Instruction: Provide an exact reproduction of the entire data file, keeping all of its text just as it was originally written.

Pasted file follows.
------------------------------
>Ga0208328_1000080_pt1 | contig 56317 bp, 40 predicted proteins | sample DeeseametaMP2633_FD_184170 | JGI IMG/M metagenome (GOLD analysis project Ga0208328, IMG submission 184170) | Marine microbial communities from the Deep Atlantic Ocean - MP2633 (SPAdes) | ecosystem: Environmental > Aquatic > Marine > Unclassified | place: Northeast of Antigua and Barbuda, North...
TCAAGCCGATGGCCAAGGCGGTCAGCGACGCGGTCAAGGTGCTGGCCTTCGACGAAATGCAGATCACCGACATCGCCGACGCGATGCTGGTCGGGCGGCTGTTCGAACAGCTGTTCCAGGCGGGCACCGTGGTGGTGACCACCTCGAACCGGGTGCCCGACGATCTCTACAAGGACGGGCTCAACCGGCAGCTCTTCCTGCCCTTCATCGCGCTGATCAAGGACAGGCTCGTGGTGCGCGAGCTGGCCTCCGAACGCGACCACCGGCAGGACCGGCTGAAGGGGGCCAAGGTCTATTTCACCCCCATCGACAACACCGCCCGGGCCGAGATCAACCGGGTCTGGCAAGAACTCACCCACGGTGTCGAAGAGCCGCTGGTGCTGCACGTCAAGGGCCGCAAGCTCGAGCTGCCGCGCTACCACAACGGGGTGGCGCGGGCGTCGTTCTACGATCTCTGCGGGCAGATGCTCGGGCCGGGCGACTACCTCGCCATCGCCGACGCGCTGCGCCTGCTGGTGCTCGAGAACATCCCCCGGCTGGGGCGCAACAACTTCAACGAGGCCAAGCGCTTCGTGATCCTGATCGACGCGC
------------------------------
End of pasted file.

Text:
>Ga0208328_1000080_pt1 | contig 56317 bp, 40 predicted proteins | sample DeeseametaMP2633_FD_184170 | JGI IMG/M metagenome (GOLD analysis project Ga0208328, IMG submission 184170) | Marine microbial communities from the Deep Atlantic Ocean - MP2633 (SPAdes) | ecosystem: Environmental > Aquatic > Marine > Unclassified | place: Northeast of Antigua and Barbuda, North...
TCAAGCCGATGGCCAAGGCGGTCAGCGACGCGGTCAAGGTGCTGGCCTTCGACGAAATGCAGATCACCGACATCGCCGACGCGATGCTGGTCGGGCGGCTGTTCGAACAGCTGTTCCAGGCGGGCACCGTGGTGGTGACCACCTCGAACCGGGTGCCCGACGATCTCTACAAGGACGGGCTCAACCGGCAGCTCTTCCTGCCCTTCATCGCGCTGATCAAGGACAGGCTCGTGGTGCGCGAGCTGGCCTCCGAACGCGACCACCGGCAGGACCGGCTGAAGGGGGCCAAGGTCTATTTCACCCCCATCGACAACACCGCCCGGGCCGAGATCAACCGGGTCTGGCAAGAACTCACCCACGGTGTCGAAGAGCCGCTGGTGCTGCACGTCAAGGGCCGCAAGCTCGAGCTGCCGCGCTACCACAACGGGGTGGCGCGGGCGTCGTTCTACGATCTCTGCGGGCAGATGCTCGGGCCGGGCGACTACCTCGCCATCGCCGACGCGCTGCGCCTGCTGGTGCTCGAGAACATCCCCCGGCTGGGGCGCAACAACTTCAACGAGGCCAAGCGCTTCGTGATCCTGATCGACGCGC